2. In order to determine whether the project should be undertaken, in part B you need to  after-tax equity value (i.e., V(E) – V(T)) which obtains under the assumption that the investment is undertaken. Once you obtain that result, the net present value (NPV) of the project is the difference between the after-tax value of equity (V(E) – V(T)) in part A (which you have already calculated) and the after-tax value of equity which obtains if the investment is undertaken. The decision to invest or not to invest depends upon whether the NPV of the investment is positive (in which case you undertake the project) or negative (in which case you do not undertake the project).

# Merton: Applications of Option-Pricing Theory (shameless self-promotion alert)…

Now that we have begun our study of the famous Black-Scholes-Merton option pricing formula, it’s time for me to shamelessly plug a journal article that I published early in my academic career which Robert C. Merton cites in his Nobel Prize lecture (Merton shared the Nobel Prize in economics in 1997 with Myron Scholes “for a new method to determine the value of derivatives”).

Here’s the citation (and link) to Merton’s lecture:

Merton, Robert C., 1998, Applications of Option-Pricing Theory: Twenty-Five Years Later, The American Economic Review, Vol. 88, No. 3 (Jun. 1998), pp. 323-349.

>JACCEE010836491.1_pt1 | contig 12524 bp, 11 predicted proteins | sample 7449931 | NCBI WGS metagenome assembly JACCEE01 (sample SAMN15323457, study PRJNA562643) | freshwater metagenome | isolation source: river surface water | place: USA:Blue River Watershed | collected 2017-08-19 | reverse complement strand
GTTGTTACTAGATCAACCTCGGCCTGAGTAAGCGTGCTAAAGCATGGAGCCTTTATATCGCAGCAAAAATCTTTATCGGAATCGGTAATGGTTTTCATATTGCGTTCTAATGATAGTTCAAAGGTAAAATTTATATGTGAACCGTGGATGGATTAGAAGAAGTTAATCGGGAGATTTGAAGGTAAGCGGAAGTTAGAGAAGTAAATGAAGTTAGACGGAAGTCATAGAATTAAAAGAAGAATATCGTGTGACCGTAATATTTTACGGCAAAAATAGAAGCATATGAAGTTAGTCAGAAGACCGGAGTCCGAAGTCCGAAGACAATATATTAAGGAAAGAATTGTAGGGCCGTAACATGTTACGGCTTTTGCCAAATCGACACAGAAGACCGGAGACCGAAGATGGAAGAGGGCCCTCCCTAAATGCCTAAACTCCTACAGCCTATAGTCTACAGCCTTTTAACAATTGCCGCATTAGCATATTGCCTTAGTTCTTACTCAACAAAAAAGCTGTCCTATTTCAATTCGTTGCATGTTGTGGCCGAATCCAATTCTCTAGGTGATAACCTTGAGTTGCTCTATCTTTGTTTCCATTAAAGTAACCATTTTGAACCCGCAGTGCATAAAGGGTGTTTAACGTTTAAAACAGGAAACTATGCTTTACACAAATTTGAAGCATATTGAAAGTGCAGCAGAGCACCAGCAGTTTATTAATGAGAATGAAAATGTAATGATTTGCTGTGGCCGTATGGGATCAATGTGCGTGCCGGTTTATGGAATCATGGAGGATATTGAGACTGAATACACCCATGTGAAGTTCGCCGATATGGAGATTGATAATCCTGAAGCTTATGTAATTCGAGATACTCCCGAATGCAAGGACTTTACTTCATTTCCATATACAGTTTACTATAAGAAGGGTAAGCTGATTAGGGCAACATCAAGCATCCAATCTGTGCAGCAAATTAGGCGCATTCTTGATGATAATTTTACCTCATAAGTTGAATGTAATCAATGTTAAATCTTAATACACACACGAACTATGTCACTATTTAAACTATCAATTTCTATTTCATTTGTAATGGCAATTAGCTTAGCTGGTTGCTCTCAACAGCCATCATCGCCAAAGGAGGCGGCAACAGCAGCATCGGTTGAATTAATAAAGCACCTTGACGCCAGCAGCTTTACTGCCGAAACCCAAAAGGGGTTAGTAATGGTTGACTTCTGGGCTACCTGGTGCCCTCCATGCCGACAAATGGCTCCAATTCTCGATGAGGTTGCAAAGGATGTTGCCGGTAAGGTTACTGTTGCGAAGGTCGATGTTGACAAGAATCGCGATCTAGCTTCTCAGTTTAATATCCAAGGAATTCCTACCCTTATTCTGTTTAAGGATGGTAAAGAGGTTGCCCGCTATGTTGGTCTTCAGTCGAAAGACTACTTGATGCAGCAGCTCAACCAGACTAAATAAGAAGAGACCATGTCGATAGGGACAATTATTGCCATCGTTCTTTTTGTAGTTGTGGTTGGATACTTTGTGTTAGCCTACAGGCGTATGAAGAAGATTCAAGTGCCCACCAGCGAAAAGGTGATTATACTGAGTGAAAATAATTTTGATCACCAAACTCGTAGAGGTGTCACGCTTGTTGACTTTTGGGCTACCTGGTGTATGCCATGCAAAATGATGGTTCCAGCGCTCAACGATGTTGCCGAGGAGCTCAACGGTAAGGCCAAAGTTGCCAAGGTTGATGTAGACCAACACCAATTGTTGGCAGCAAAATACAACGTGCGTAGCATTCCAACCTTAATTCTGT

See page 337, footnote 11 of Merton’s paper for the reference to Neil A. Doherty and James R. Garven (1986)… (Doherty and I “pioneered” the application of a somewhat modified version of the Black-Scholes-Merton model to the pricing of insurance; thus Merton’s reference to our Journal of Finance paper in his Nobel Prize lecture)…

# Midterm 2 grade statistics for Finance 4335

I have posted midterm 2 exam grades to Canvas, and I will return your exam booklets to you during next Tuesday’s Finance 4335 class meeting. In the meantime, if you haven’t already done so, I highly recommend reviewing the exam solutions.

For the second midterm exam, here are the descriptive statistics:

 Average 77.8 Standard Deviation 18.41 Minimum 18 25th percentile 70 50th percentile 79.5 75th percentile 92 Maximum 100

# Midterm exam 2 information…

Midterm 2 will be given during class on Thursday, November 2. This test consists of 4 problems. You are only required to complete 3 problems. At your option, you may complete all 4 problems, in which case I will throw out the problem on which you receive the lowest score.

The questions involve topics which we have covered since the first midterm exam. Topics covered include 1) demand for insurance, 2) moral hazard/adverse selection, 3) portfolio theory/capital market theory, and 4) financial derivatives (calls and puts specifically).

By the way, I have posted the formula sheet that I plan to use on the exam at the following location: http://fin4335.garven.com/fall2017/formulas_part2.pdf.

As I noted in my “Plans for next week in Finance 4335” blog posting, tomorrow’s class meeting will be devoted to a review session for midterm exam. If you haven’t already done so, I highly recommend that you review Problem Sets 5-8 and also try working the Sample Midterm 2 Exam (solutions are also provided) prior to coming to class tomorrow.